Nuevo Vallarta gossip rag!

Johnny Chicago! Who’s the man? Johnny Chicago! When we searched about on the interweb and the Facebook groups for a boat sitter, we didn’t realize we’d be getting a celebrity. If you wanna know more about the amazing, the intriguing, the garrulous Johnny Chicago. About a month after arriving at Nuevo Vallarta, John fell overboard, into the crocodile infested water, where he floundered about drunk and injured until someone heard his gurgling pleas for help. That was the catalyst for Johnny Chicago to leave his drunken ways behind and become clean living Johnny. Fast forward to October, and we arrive to find our boat stuffed full of used water bottles and the dock covered in what some would call trash, but to John, its all treasures, discarded by those with lesser imagination. When we met our neighbour, Cristobal, from a few docks down, he knew of our boat. “Johnny Chicago stays at your boat,” he told us “he sailed here with an African pirate that he hides, a Somalian I think.” Others in the area had heard rumours of Johnny harbouring a fugitive from the dark continent. “Johnny Chicago, a legend in his own mind!” Declared Jaun, who operates one of those raucous party boats you see covered in drunken sunburnt tourists. John has difficulty with keys, he lost enough of them that the marina gave him a volume discount on them and reduced the deposit he had to pay whenever they gave him a new one. He also doesn’t like to learn new tricks, like how to flush the toilet on the boat. He confided that one time he new he couldn’t make it to the marina washroom, but that wasn’t to be the moment he learned to flush, instead he put newspaper down on deck and took his shit right there in the open air. Johnny Chicago! But John isn’t just an entertaining carefree, bohemian, he also successful took care of everything we asked him to do, so if you ever need a house/pet sitter, Johnny Chicago might just be your man. Today is a big day, John is moving into his new place, with his new roommates. He’s landed a job at a restaurant here in Nuevo, best of luck with your endeavours John. Our hurricane turned out to be a dud, at least here in the Bay of Banderas, I’m sure it was thoroughly unpleasant further up the coast. Willow’s arrival is imminent, very exciting for us, we haven’t seen her since Mazatlan. That was like eight months of Willow free living, although we saw her sister Olivia in Toronto in August, which is almost like seeing Willow. Willow can be a polarizing figure, some people love her, some people block you on Facebook if you mention her name. I was thinking about trying the parasailing at the beach here, until Cristobal commented “It’s dangerous, but you’ll probably be ok.” So I’m wondering what kind of dangerous we’re talking about. In Acapulco they’ve had some Parasailors hit buildings, I guess that hasn’t been an issue in Vallarta but the landings can be a little sketchy, with a guy on the beach waiving flags and blowing on a whistle, the parasailor is guided in and a couple of big Mexican dudes attempt to “catch” you. I watched one lady do it successfully, she made it look pretty easy, and the guy told me if I bring a friend we’ll each get a $10 discount. Cristobal tells me he can get me a better price than that but isn’t confident that I won’t break my legs. Life’s full of tough decisions.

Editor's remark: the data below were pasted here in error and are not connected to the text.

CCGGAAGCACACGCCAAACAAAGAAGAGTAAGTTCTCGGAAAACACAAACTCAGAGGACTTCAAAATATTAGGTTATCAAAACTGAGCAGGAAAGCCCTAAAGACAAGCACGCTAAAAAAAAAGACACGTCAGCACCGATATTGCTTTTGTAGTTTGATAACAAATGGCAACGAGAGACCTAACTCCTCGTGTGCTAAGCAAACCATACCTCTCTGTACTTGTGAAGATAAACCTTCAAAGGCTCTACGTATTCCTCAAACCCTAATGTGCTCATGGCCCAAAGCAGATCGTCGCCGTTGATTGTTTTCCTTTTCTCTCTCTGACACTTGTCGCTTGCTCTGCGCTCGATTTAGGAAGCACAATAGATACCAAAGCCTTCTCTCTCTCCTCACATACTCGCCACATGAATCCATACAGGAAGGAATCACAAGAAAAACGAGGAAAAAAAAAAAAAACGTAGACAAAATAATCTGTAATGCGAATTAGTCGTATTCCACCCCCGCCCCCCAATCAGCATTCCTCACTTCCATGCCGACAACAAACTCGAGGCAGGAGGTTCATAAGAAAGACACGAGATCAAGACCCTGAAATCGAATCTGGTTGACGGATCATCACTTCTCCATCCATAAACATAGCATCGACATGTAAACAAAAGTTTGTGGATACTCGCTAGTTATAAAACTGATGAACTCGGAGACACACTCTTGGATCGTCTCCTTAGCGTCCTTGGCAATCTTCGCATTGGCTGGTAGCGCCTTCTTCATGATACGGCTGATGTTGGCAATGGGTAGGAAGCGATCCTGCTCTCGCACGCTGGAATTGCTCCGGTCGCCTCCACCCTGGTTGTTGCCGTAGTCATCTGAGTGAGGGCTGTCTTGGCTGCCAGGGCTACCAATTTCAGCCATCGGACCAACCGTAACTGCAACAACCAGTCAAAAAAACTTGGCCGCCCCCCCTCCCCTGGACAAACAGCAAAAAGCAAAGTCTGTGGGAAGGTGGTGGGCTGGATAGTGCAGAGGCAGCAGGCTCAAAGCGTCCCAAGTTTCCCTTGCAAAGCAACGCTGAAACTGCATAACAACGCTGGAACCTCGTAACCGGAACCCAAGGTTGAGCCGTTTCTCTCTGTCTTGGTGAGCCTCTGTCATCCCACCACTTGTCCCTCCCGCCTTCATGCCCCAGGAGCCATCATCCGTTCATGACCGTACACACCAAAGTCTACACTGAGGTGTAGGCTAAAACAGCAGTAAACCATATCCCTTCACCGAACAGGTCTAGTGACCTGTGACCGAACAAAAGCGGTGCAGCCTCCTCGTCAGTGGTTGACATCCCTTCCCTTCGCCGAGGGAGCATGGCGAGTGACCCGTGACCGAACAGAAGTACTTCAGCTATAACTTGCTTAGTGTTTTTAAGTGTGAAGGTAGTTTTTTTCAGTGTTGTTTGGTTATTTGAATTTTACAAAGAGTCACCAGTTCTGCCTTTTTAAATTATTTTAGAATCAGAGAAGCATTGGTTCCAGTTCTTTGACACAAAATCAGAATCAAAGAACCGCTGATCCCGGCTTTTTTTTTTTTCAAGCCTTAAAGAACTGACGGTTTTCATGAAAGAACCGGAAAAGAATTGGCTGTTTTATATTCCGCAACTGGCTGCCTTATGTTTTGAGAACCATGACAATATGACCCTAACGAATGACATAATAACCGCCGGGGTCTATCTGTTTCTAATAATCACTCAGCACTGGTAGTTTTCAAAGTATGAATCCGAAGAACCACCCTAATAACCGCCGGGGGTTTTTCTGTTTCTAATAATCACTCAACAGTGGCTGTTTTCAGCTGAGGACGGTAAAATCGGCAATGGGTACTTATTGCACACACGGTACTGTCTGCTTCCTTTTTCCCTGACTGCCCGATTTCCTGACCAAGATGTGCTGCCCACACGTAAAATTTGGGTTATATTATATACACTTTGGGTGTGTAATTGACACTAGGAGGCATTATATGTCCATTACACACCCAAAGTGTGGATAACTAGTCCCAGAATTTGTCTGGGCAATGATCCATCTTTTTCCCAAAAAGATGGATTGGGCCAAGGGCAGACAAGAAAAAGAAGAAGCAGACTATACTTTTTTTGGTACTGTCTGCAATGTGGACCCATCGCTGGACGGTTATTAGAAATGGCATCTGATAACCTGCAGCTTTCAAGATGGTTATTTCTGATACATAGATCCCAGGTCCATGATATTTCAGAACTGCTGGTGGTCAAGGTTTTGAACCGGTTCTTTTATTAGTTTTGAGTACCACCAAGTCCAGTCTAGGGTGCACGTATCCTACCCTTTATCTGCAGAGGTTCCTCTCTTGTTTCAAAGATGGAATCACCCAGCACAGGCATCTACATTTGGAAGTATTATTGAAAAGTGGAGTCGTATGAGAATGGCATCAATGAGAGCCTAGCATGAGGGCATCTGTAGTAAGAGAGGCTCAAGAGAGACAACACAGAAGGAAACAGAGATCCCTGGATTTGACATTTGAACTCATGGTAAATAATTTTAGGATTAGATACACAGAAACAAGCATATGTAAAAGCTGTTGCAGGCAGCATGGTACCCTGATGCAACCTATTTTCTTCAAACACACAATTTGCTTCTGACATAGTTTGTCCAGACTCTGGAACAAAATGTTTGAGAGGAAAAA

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Hurricane Willa’s here😳

Tropical storm Willa became hurricane Willa yesterday, and by the time we rolled out of bed this morning, Willa was being touted as a dangerous category 5 hurricane. If you’re not up on your tropical cyclone lingo, the 5th and final category is the nastiest of all. What that means for us is that about a hundred miles southwest of us, is a raging beast of a storm with wind howling at 155 mph. Currently the weather folks are saying it’ll make landfall to our north, somewhere between San Blas and Mazatlan. We’re under a tropical storm watch with our fingers crossed that it doesn’t decide to turn toward shore early. The locals are taking this thing pretty seriously, boats are being moved further into the estuary and the docks closest to the breakwater are being left empty. There’s already flooding in some areas, but apart from the rain, we’ve yet to feel the effects of the storm. Looking at the pretty pictures the US National Hurricane Center has on their website, we’re predicted to get 60 to 70 mph winds when it passes. Storm surge may be our biggest concern. We’re in a marina with high rise hotels between us and the bay, but the breakwater is just around the corner and they’ve already moved some boats that are further out on our dock. This is an exciting, potentially life threatening situation for us and I plan on keeping you informed and maybe even getting some great video, you know the genre I’m talking about, where the reporter is clinging to some fixed object while the storm rages around him. We’ll see.

Ciudad de Mexico 🇲🇽

I think I might know what you’re thinking, ‘how could our boat be in Mexico City?’ Or maybe you’re thinking, ‘are Canadians allowed to go to places in Mexico that aren’t near a beach?’ Or maybe you’re thinking, ‘Mexico is a country and a city?!? You just blew my mind.’ I should stop guessing. It’s been a long haul for us this summer, both literally and figuratively. We drove well over a hundred thousand kilometres, and passed through 29 States and 6 Provinces. We need a vacation, sailboat cruising may sound like a vacation to the uninitiated, but it can be kinda like a job at moments. So the decision was made to spend a few days unwinding and seeing the sights, but why Mexico City? Simple, we’ve spent months in this country and almost all of that time has been in tourist cities, fishing villages or National Parks on remote Islands. We’d be doing ourselves a disservice if we didn’t visit an inland Mexican City, and where are you gonna find more Mexican culture than a city with 20 million Mexicans? Before it was the Capital of Mexico it it was the administrative and financial centre for much of the Spanish Empire. Before that it was Tenochtitlan, capital of the Aztec Empire. You get the picture. Our first full day in the city, we met up with our friend Sarah from Denny Island and headed way south to the very bottom of this vast metropolis. How did we do it!? Easy, Sarah’s a Mexico City expert, she knows the metro, she knows how to not get ripped off by cab drivers and she knows what time of day Uber is cheaper than a cab. Boom, we win! Xochimilco, say that three times fast. I can’t even say it one time slowly. Anyway, that’s the place where there’s canals and you can hire a boat with a guy pushing you along with a long pole. Like Venice but less romantic. Our boat driver was possibly the worst boat driver ever. He appeared to be dying of some sort of plague, he lost his pole twice and fell overboard once. All in all I highly recommend the canal trip. I should also mention that this boat was more of a party barge than a conventional boat, it has seating for 20, yet there was only three of us. There are many attractions along the canals, the one we chose to go to was the fish with feet. Apparently it’s an endangered species, very rare and unique. I felt like Charles Darwin embarking on the Beagle. Turns out the fish were in small dirty aquariums and we had to pay 10 pesos to look at them. There was also puppies at the fish place, so that was nice.